Upgrading DME Track to Class 3 Standards. The State notes that, in 2008, FRA informed the Board that CP had committed to spend $300 million over four years to upgrade all DME track to Class 3 standards. The Board referenced this statement in its decision approving CP’s 2008 acquisition of DME. Now, according to the State, CP’s 2013 disavowal of this representation and FRA’s affirmation of CP’s position raise questions. Specifically, the State wants to know: (1) what CP said to FRA about its investment representations; and (2) if CP is correct that it did not tell FRA it would upgrade all DME track to Class 3 standards, why CP sat by while both FRA and the Board relied on this incorrect information. The State asserts that Interrogatory Nos. 3, 4, 5, and 6 ask CP to provide relevant information concerning these issues.
The Board will require CP to answer these interrogatories. Although CP has provided partial responses, the Board will require more complete answers. CP has failed to demonstrate how interviewing its current or former staff and reviewing recent documents would be unduly burdensome.
Safety. The Board will not compel CP to produce documents for Request No. 18. There, the State asks that CP produce “all documents containing communications from 2007 to the present between CP and the FRA relating to the safety of train operations on the DME System.” In support, the State claims only that CP spent a significant portion of its reply to the August 2013 petition addressing CP’s safety record. The Board finds that documents containing communications with FRA relating to the safety of train operations relevant to CP’s investment representations are duplicative of other document requests and should already be included in CP’s response. Such documents that do not pertain to CP’s investment representations are outside the scope of this proceeding.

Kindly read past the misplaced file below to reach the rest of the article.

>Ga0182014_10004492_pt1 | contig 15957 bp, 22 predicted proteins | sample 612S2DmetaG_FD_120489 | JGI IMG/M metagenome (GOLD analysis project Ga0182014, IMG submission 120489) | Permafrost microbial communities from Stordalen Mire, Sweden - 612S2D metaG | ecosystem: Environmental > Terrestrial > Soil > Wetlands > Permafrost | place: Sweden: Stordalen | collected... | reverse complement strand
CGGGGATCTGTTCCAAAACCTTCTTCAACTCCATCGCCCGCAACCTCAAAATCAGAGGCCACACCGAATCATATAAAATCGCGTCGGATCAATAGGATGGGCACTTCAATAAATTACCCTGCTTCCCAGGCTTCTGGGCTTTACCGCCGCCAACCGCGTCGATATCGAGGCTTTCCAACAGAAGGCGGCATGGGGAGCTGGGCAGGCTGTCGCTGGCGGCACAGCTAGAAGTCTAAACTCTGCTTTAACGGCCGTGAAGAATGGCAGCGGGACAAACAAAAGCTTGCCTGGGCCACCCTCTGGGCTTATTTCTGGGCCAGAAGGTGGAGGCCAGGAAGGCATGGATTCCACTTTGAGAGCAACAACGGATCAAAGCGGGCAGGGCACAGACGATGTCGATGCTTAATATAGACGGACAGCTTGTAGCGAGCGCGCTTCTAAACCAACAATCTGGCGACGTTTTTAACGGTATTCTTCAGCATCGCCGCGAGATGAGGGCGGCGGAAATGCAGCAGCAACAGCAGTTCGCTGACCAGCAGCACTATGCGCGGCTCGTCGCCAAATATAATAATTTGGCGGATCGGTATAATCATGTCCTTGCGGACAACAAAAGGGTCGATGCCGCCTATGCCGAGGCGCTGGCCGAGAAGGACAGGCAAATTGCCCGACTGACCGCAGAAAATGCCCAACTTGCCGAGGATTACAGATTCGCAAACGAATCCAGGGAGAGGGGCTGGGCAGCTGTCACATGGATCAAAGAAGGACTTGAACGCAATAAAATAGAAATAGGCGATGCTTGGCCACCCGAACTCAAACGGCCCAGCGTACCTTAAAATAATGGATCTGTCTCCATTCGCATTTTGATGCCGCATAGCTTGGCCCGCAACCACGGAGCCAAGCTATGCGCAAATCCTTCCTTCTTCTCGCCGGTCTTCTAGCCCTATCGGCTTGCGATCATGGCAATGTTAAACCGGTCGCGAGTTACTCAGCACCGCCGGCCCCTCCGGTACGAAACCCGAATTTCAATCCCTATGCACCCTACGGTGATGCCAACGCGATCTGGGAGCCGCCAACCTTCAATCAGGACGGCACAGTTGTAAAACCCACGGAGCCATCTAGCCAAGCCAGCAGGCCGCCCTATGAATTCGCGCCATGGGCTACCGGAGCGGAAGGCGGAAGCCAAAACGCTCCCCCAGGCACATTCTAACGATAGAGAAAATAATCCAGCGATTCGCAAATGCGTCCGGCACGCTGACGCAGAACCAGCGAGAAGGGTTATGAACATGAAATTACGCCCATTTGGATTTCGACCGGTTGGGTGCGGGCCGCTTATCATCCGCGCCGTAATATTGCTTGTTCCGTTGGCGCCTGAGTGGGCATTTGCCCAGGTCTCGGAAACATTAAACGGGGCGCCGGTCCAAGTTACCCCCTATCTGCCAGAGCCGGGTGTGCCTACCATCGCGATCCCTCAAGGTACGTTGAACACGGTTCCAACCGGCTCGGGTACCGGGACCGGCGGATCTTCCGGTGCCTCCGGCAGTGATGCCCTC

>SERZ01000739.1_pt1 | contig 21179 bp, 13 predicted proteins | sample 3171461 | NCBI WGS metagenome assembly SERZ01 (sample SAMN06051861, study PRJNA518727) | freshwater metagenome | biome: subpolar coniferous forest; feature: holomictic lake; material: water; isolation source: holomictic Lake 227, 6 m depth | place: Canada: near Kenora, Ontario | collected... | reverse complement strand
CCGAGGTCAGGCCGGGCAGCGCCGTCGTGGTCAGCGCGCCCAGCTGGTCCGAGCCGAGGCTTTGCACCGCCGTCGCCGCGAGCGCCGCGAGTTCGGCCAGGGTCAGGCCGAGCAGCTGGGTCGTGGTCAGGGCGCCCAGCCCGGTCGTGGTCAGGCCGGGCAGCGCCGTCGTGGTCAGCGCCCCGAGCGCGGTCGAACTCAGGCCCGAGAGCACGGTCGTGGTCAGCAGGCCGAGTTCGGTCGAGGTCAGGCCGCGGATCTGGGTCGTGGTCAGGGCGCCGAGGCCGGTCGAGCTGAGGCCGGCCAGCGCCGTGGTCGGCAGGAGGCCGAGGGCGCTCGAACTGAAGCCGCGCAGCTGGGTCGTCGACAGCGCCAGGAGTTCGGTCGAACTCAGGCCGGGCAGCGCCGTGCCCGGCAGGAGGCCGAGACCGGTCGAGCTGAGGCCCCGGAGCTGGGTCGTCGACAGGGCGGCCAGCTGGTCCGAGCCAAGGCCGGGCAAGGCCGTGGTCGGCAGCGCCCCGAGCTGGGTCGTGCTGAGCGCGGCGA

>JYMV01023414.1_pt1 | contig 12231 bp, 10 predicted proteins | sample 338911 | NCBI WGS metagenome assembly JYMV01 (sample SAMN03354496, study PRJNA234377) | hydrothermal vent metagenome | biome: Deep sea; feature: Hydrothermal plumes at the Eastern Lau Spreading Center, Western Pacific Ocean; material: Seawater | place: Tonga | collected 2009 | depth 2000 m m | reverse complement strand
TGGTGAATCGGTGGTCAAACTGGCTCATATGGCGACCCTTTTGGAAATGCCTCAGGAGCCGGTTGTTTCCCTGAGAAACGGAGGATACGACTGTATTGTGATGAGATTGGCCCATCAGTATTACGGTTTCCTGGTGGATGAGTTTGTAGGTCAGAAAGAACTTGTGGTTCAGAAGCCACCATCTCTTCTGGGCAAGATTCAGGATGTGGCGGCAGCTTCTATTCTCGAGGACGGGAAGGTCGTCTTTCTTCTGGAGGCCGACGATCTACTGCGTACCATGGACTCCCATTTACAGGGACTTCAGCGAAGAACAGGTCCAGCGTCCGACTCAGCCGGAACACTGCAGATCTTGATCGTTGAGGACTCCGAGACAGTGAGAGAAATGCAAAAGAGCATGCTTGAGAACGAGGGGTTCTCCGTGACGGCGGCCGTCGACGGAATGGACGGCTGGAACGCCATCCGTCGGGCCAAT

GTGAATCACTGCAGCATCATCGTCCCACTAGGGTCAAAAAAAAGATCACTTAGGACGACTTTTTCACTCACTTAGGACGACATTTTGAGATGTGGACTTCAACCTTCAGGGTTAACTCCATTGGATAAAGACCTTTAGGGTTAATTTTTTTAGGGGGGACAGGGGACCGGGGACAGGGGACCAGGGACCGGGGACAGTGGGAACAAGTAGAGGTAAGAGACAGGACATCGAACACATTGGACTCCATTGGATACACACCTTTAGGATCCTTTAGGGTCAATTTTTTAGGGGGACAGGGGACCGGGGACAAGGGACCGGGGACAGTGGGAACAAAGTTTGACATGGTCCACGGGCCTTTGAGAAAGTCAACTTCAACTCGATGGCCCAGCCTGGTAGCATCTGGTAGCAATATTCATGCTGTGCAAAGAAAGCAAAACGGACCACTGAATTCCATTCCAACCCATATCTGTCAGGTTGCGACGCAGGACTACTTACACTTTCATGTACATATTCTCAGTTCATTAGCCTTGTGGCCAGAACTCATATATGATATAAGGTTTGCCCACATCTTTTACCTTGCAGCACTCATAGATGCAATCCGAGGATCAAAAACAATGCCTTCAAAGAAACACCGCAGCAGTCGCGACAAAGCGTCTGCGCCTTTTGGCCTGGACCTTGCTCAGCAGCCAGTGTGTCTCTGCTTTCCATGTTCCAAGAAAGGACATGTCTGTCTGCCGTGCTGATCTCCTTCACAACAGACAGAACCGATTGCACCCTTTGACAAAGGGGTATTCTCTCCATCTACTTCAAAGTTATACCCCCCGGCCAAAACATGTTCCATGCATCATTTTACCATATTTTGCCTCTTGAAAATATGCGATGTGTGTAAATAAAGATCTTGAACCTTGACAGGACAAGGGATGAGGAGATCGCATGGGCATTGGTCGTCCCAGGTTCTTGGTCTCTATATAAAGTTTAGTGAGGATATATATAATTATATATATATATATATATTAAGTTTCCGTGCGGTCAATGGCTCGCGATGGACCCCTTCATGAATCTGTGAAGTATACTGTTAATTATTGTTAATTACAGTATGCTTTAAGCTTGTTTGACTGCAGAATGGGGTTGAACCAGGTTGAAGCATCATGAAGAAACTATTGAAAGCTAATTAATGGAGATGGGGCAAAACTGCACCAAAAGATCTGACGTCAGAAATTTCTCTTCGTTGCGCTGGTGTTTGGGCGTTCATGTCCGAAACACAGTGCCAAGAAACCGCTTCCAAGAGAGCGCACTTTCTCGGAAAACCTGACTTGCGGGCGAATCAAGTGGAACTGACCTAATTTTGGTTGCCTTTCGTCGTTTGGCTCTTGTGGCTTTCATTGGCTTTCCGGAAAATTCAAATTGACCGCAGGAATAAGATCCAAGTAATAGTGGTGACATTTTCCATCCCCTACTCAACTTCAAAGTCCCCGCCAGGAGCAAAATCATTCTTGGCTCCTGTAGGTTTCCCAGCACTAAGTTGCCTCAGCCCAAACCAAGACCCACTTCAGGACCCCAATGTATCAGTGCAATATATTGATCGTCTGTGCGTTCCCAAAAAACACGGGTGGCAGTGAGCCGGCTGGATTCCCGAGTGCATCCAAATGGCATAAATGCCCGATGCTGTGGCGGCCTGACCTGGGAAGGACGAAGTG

Privilege Log. CP has objected to providing answers and producing documents to the extent the answers or documents are subject to the attorney-client privilege or the attorney work product doctrine. The State notes that CP has specifically objected to responding to Interrogatory No. 4 and Request Nos. 10 and 12 on this basis, and has ignored the State’s Instruction No. 3, which requires a privilege log to be prepared. The State claims that a privilege log is necessary for it to review the merits of CP’s privilege/work product assertions.